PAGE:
By now most people who visit a site such as Spec Faith realize that Star Trek turned 50 this year. There have been a number of commemoratives as a result, including an actual coin minted for the occasion. As cool as it would be to own such a thing, I think it’s far cooler that an obscure free-TV station is airing all five of the Star Trek franchise shows, from season 1, episode 1 of each up through their final program.
The station is called Heroes and Icons, or H&I for short. Here’s one promo description:
Five epic series, five bold captains. Kirk, Picard, Sisko, Janeway and Archer each brought a unique approach to their Starfleet positions.
Now, the Star Trek legends are together for the first time on free TV with All Star Trek on H&I.
The H&I website has some fun quizzes: which captain said this, which planet is this, which alien? There are also video clips (not just promotional snippets as the one below, but a variety of others) and more:
But the great thing, of course, is getting to re-watch all these shows. I’m one of the few, apparently, who really likes Enterprise, the last in the line, though first in time sequence. But as I have watched, I realize my favorite is Deep Space Nine.
I used to think Next Generation was my favorite, but watching them together for the last several weeks has opened my eyes to a few things. Generally Next Generation was naive. The creators of the show depicted a future world filled with advanced races that had put peace at the center of their growing federation. Only those who weren’t as advanced exhibited aggressive and greedy tendencies.
The three shows that followed seemed to have a better grasp of the realities of sentient life: there’s great capacity for good and for evil in all of us. Still, the overarching idea of humankind’s goodness remained.
Deep Space Nine is perhaps the most anti-Christian of all the programs.
The Bejoran religion might be the closest depiction of anything resembling Christianity in any of the five, but it is not shown in a favorable light. Their faith in aliens they believed to be “Prophets,” their clash with and attempt to gain control over the civilian government, their disrespect for science, and the hypocrisy of their leaders all make the Bejoran faith seem superstitious and dangerous.
More than that, the show’s conclusion is reminiscent of the Buddhist idea of Nirvana. Odo, the shapshifter who has had identity issues from the beginning, finally reaches a great pool of oneness where others of his kind melt together in a shared consciousness. In comparison Nirvana is
a transcendent state in which there is neither suffering, desire, nor sense of self, and the subject is released from the effects of karma and the cycle of death and rebirth. It represents the final goal of Buddhism.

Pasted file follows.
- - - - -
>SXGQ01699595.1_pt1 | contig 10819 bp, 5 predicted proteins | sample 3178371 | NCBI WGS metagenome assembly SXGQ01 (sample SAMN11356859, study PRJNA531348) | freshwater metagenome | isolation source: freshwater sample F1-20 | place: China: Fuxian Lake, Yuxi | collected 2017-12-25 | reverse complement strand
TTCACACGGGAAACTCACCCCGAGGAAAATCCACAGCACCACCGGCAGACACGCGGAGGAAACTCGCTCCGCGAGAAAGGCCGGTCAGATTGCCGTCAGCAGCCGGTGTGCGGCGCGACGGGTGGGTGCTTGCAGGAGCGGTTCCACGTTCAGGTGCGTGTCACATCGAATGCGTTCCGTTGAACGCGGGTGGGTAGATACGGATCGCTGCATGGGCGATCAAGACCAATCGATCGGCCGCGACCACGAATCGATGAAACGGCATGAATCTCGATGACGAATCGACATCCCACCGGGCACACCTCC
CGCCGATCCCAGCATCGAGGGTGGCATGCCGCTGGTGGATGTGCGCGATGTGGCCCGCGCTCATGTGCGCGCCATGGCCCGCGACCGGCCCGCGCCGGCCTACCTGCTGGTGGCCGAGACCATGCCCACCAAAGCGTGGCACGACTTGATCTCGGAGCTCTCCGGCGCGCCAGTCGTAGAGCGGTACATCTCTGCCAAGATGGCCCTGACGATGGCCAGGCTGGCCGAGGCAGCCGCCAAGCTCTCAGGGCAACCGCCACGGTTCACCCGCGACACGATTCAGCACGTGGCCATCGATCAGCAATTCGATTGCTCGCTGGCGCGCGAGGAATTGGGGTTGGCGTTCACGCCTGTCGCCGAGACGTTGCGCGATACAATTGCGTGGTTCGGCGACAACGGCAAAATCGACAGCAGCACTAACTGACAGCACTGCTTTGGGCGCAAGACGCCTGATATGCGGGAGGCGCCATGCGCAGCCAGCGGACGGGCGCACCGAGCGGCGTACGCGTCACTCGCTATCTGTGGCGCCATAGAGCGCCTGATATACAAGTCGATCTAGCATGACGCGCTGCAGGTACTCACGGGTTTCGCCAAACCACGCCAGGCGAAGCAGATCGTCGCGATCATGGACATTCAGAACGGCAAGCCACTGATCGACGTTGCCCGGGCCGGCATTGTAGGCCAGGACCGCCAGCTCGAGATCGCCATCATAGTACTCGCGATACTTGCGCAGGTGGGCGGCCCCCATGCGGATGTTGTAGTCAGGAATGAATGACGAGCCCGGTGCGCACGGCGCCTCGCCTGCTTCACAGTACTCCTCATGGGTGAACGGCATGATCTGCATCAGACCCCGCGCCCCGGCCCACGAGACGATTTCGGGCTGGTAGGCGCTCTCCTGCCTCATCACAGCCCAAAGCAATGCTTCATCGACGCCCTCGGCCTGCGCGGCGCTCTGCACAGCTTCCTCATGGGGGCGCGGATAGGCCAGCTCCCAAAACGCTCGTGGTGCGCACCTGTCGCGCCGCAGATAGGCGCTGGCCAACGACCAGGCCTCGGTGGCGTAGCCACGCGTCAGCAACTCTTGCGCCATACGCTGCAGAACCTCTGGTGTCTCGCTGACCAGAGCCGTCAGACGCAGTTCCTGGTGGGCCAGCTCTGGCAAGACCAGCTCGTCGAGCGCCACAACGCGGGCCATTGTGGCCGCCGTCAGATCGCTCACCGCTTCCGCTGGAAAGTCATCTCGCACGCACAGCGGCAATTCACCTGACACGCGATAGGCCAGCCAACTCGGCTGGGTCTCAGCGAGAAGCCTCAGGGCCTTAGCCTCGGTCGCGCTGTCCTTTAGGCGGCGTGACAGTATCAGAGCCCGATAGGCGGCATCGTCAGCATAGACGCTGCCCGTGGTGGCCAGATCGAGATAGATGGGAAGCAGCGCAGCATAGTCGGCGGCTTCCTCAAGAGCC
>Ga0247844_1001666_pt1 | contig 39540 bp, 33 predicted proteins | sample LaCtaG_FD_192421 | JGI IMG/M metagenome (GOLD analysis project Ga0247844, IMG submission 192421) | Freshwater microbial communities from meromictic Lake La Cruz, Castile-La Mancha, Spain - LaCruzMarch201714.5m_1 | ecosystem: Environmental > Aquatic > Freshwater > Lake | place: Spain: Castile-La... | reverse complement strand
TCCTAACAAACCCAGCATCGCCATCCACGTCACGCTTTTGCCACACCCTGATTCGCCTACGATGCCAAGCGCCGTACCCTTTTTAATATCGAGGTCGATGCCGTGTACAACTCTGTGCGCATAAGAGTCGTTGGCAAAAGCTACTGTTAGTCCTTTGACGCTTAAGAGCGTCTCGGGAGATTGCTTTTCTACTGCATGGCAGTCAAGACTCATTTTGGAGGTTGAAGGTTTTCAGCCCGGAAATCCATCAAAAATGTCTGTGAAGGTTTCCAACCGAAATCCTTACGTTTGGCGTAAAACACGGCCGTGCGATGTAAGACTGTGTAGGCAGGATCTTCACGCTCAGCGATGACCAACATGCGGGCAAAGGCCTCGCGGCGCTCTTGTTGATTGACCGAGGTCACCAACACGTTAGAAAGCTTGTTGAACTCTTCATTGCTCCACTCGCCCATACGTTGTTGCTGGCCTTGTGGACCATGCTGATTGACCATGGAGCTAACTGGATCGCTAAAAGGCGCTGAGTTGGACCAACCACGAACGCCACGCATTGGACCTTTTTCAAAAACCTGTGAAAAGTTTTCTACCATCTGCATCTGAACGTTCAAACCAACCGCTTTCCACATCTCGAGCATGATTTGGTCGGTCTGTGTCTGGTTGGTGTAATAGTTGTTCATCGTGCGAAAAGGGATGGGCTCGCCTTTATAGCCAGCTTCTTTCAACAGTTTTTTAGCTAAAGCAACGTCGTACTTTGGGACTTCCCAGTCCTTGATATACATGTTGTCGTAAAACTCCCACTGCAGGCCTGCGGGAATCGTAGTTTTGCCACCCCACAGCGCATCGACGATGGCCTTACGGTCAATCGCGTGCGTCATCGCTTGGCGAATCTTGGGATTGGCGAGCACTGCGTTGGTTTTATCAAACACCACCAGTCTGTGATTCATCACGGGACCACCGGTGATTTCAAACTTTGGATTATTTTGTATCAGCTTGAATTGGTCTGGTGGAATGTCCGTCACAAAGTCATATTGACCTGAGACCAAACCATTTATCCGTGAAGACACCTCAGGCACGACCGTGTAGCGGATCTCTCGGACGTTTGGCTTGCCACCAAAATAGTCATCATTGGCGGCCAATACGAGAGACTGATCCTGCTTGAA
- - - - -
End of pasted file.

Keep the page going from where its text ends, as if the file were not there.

Throughout the five series, the general theme of man’s evolution to a better state seems to hold. Nowhere is the idea of sin advanced. Though some individuals certainly come across as evil, no race is depicted as irredeemable—not even the Borg.
I think the closest thing to a true depiction of humankind’s sin nature is unintentionally shown by the Trill, a race of people who desire above all else to be joined to a symbiont. These slug-like creatures—which are apparently a race unto themselves, but are completely dependent upon the Trill from conception—can live on indefinitely by taking on a new Trill host whenever their present host dies.
In Deep Space Nine the character Jadzia Dax is a joined Trill. Dax is the slug and Jadzia, the humanoid host. In one episode a Trill who had been determined to be unfit for joining steals Dax from Jadzia. He reports feeling stronger, more confident, more knowledgeable as a result of his joining. When Jadzia is separated from Dax, she begins to die.
In many respects we can look at our lives with our sin nature as similar to the Trill. We are bound, and we don’t want to be separated. In fact, to do so is death. What we need, and what none of the Star Trek shows every considered, is a new life—Someone giving us a life that replaces the slug on which we depend.
In fact, what becoming followers of Jesus Christ requires is this death to sin and self. But thanks be to God. He gives a greater grace so we aren’t left alone.
I tend to think that the Star Trek franchise said a lot about humanity and spirituality, some false and some true, though perhaps in unintended ways similar to the example above. I’ve been re-watching these shows for enjoyment, but also as a writer. I like thinking about the story structure and why I’m drawn to Deep Space Nine more than to the others (though I really could make a case for Voyager being my favorite!) I think going forward, I want to think more about what these shows had to say about the human condition, and perhaps how they’ve influenced our culture.
Star Wars took us by storm but Star Trek might have the greater impact!